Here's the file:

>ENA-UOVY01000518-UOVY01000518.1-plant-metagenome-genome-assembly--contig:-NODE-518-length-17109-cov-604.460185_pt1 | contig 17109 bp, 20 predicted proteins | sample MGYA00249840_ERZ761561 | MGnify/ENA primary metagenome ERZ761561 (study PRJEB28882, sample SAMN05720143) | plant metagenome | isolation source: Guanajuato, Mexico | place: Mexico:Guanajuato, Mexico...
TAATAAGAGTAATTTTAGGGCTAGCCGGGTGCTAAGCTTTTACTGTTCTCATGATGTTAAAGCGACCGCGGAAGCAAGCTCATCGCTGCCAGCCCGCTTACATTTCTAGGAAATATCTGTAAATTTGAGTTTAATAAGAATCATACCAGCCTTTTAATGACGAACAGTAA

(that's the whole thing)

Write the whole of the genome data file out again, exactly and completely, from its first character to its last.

>ENA-UOVY01000518-UOVY01000518.1-plant-metagenome-genome-assembly--contig:-NODE-518-length-17109-cov-604.460185_pt1 | contig 17109 bp, 20 predicted proteins | sample MGYA00249840_ERZ761561 | MGnify/ENA primary metagenome ERZ761561 (study PRJEB28882, sample SAMN05720143) | plant metagenome | isolation source: Guanajuato, Mexico | place: Mexico:Guanajuato, Mexico...
TAATAAGAGTAATTTTAGGGCTAGCCGGGTGCTAAGCTTTTACTGTTCTCATGATGTTAAAGCGACCGCGGAAGCAAGCTCATCGCTGCCAGCCCGCTTACATTTCTAGGAAATATCTGTAAATTTGAGTTTAATAAGAATCATACCAGCCTTTTAATGACGAACAGTAA